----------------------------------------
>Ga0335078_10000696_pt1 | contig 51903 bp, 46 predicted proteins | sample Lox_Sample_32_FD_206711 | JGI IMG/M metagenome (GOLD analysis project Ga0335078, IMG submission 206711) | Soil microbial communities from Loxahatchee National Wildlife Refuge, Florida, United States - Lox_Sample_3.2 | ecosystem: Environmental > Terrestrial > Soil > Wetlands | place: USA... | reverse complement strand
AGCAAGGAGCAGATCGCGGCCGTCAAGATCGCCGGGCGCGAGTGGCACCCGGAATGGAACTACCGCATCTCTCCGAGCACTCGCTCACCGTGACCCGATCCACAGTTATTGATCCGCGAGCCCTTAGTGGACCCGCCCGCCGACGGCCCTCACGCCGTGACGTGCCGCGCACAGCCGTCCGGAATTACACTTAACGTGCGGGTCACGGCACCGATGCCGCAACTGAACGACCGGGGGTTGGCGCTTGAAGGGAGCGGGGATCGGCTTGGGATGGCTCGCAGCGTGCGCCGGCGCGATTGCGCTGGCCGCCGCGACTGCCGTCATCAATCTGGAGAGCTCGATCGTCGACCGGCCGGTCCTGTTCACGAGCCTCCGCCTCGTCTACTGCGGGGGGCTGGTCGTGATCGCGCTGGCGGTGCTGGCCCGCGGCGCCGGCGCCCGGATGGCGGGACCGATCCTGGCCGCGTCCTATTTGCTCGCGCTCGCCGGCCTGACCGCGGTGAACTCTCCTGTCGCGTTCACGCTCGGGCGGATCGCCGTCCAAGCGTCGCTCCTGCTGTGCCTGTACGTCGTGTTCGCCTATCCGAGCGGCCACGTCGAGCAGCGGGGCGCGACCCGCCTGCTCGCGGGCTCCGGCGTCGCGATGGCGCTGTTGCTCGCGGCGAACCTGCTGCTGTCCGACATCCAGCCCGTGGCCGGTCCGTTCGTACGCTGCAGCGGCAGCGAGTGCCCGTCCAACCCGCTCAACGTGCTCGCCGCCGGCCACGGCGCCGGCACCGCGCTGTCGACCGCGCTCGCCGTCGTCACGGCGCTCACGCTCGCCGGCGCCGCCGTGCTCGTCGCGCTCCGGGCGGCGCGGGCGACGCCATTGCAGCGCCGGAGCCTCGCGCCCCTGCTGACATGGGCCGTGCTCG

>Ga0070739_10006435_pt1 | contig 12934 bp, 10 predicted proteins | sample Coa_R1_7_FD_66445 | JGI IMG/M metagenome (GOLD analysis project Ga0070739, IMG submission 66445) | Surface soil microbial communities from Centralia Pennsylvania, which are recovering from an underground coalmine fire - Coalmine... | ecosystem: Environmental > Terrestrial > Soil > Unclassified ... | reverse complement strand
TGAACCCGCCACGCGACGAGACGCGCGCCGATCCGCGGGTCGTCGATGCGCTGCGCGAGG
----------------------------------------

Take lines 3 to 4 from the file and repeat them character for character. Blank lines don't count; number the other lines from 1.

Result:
>Ga0070739_10006435_pt1 | contig 12934 bp, 10 predicted proteins | sample Coa_R1_7_FD_66445 | JGI IMG/M metagenome (GOLD analysis project Ga0070739, IMG submission 66445) | Surface soil microbial communities from Centralia Pennsylvania, which are recovering from an underground coalmine fire - Coalmine... | ecosystem: Environmental > Terrestrial > Soil > Unclassified ... | reverse complement strand
TGAACCCGCCACGCGACGAGACGCGCGCCGATCCGCGGGTCGTCGATGCGCTGCGCGAGG